Clay oil lamps light up homes, bright and colourful displays of art adorn the floors, and the smells of all the Indian delicacies you can think of fill the room. Known to some as ‘Deepavali’ and others as ‘Diwali‘, it is observed by those who share in the Hindu faith.
Traditional customs and practices are observed within families as they celebrate good overcoming evil. There are similarities in how it is celebrated worldwide — homes are cleaned before the celebration and decked out in spectacular lights, and everyone dresses their best. But there are some things Malaysians do differently.
Shopping: Sarees, murukkus, henna
It’s no surprise that Malaysians love shopping, especially during the festive season. Preparation starts early with Deepavali bazaars and carnivals occupying malls months before the celebration, selling beautiful sarees, kurtas, salwar, and other traditional Indian garments.
There is also usually a selection of the most delicious Indian snacks and sweets sold in large tubs perfect for sharing with guests. Often you’ll find a few vendors offering henna services, adorning your hands or palms in the most intricate designs. Malaysians, regardless of their race, love getting ‘inked’ during this season.
Time with the family: Kolam, temple visits, honouring the elders
A significant part of the season involves taking time to be with the family, which happens as preparation for the big day takes shape and through rituals practised by each family. Kolam, or rangoli, is a well-known feature found in homes and public places come the festive season.
Traditionally, coloured rice flour is used to draw decorative and ornamental patterns on the ground, but chalk-drawn motifs are also popular and a great way to get kids involved in the fun.
Every family has their way of commemorating Deepavali, but visiting a Hindu temple to offer prayers is generally well-practised before visiting their elders, relatives, and friends.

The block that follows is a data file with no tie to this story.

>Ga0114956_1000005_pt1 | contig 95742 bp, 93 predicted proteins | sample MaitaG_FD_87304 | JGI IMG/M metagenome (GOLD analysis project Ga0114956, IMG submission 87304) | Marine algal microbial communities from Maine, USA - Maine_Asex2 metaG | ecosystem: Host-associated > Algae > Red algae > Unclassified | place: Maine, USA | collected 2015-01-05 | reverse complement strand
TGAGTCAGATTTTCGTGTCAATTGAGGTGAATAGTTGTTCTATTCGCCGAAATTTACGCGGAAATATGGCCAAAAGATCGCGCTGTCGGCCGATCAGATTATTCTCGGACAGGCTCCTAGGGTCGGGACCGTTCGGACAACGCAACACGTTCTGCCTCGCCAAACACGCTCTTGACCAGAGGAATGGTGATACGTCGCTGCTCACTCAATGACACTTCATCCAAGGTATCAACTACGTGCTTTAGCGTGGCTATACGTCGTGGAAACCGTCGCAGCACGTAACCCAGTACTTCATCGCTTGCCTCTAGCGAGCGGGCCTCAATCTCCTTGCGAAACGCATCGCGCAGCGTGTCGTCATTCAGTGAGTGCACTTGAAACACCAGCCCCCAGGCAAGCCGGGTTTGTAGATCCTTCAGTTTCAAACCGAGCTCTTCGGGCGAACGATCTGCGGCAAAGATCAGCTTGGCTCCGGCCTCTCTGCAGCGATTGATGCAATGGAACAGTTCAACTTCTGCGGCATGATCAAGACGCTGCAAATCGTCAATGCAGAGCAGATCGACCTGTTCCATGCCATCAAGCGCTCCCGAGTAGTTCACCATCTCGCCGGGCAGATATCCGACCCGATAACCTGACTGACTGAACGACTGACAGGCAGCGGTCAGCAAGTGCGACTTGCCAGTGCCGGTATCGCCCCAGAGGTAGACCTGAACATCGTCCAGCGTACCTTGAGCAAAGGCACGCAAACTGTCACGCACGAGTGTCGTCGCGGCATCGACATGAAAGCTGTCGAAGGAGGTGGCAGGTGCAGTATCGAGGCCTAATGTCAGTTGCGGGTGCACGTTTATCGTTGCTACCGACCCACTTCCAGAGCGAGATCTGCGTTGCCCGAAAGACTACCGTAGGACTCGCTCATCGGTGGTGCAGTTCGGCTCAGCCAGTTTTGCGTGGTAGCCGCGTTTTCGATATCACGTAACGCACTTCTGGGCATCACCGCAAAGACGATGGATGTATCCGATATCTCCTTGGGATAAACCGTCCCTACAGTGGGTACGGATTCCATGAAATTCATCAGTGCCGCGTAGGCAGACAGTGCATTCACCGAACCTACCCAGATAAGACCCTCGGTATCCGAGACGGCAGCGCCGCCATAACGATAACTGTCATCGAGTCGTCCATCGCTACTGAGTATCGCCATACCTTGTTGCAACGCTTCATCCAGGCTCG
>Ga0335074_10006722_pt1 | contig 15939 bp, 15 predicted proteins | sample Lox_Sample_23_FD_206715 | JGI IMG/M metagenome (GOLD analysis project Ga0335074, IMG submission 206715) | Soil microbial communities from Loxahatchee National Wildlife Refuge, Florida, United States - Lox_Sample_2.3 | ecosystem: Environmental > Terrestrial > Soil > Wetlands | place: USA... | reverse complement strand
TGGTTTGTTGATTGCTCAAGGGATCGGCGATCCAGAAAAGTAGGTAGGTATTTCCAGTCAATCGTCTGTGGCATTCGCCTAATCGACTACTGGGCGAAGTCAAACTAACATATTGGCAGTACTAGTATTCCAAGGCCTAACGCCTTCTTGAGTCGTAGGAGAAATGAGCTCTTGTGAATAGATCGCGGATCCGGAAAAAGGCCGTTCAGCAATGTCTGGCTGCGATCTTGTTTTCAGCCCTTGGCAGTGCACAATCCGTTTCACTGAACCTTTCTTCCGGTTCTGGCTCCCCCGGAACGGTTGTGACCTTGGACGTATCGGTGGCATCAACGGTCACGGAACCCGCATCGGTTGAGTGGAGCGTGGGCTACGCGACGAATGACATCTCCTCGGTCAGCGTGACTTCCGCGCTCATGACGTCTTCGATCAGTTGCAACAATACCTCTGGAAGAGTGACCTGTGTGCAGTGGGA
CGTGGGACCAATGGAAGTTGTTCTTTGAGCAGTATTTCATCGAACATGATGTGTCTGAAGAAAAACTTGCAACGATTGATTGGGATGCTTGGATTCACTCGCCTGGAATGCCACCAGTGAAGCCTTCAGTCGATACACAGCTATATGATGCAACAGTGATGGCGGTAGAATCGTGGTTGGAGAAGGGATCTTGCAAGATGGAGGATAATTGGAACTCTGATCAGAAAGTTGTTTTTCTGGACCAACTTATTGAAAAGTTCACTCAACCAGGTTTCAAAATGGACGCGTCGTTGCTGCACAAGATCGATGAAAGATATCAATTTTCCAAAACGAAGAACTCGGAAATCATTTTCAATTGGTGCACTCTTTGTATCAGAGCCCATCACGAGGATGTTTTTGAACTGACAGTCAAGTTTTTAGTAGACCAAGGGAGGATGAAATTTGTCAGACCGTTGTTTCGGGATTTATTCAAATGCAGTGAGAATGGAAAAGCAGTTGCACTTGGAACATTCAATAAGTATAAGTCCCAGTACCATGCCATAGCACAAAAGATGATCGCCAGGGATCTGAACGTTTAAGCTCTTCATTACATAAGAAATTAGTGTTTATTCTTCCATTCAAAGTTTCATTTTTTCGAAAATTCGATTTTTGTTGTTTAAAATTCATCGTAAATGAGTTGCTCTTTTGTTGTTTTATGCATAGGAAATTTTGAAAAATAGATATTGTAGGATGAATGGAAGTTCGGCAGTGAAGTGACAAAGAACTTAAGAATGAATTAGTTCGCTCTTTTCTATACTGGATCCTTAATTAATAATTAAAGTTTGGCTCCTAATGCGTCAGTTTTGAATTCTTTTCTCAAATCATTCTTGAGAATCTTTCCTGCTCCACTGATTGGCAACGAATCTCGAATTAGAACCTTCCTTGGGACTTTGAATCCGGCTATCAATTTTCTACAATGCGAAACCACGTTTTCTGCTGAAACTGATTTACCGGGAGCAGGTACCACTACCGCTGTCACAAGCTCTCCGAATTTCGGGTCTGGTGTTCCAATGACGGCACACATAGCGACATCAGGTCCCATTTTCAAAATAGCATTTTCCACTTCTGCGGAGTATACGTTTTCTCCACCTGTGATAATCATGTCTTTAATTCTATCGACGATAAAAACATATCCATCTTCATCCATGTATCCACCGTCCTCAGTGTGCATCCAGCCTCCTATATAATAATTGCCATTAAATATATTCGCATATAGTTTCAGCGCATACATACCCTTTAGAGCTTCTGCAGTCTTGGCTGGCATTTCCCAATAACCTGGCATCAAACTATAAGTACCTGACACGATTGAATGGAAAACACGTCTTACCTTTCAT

In the land of foodies, every festive occasion is a reason to spoil your family and friends with the best dishes. The snack platters and sweet jars are filled with an assortment of delightful Indian treats like achu murukku (rose cookies), laddu, nei urundai (ghee balls), and more.
The main meal is either cooked by the family or catered; either way, they are delicious. Some homes serve Indian favourites along with some Malaysian classics for friends. Laksa, ais kacang, and roti jala are not uncommon festive foods during this time of the year, especially amongst mixed-race families who celebrate the occasion.
A practice unique to Malaysians is the concept of ‘open houses’. It’s an endearing practice we locals adopt during any and every festive season. On special occasions, we open our homes to friends, family, and even strangers of all races and religions to join in the celebration by partaking in the food, drinks, and festive fun.
Everyone often whips out their favourite traditional attire when going to these open houses and tucks into the feast together, laughing over shared stories and favourite meals. As a multicultural nation, open houses remind us that our cultural differences are not barriers but bridges that bring us closer together, and we love it!
Deepavali would not be called the Festival of Lights if it didn’t involve some of the most spectacular fireworks displays around the country. Signifying the triumph of light over darkness, the skies are lit at midnight in striking colours as a way to ward off evil and usher in the season.
Sparklers and firecrackers can also be heard in the streets and neighbourhoods as the laughter of little ones reminds us of the joy that comes with the Deepavali season. So, don’t expect a quiet few days!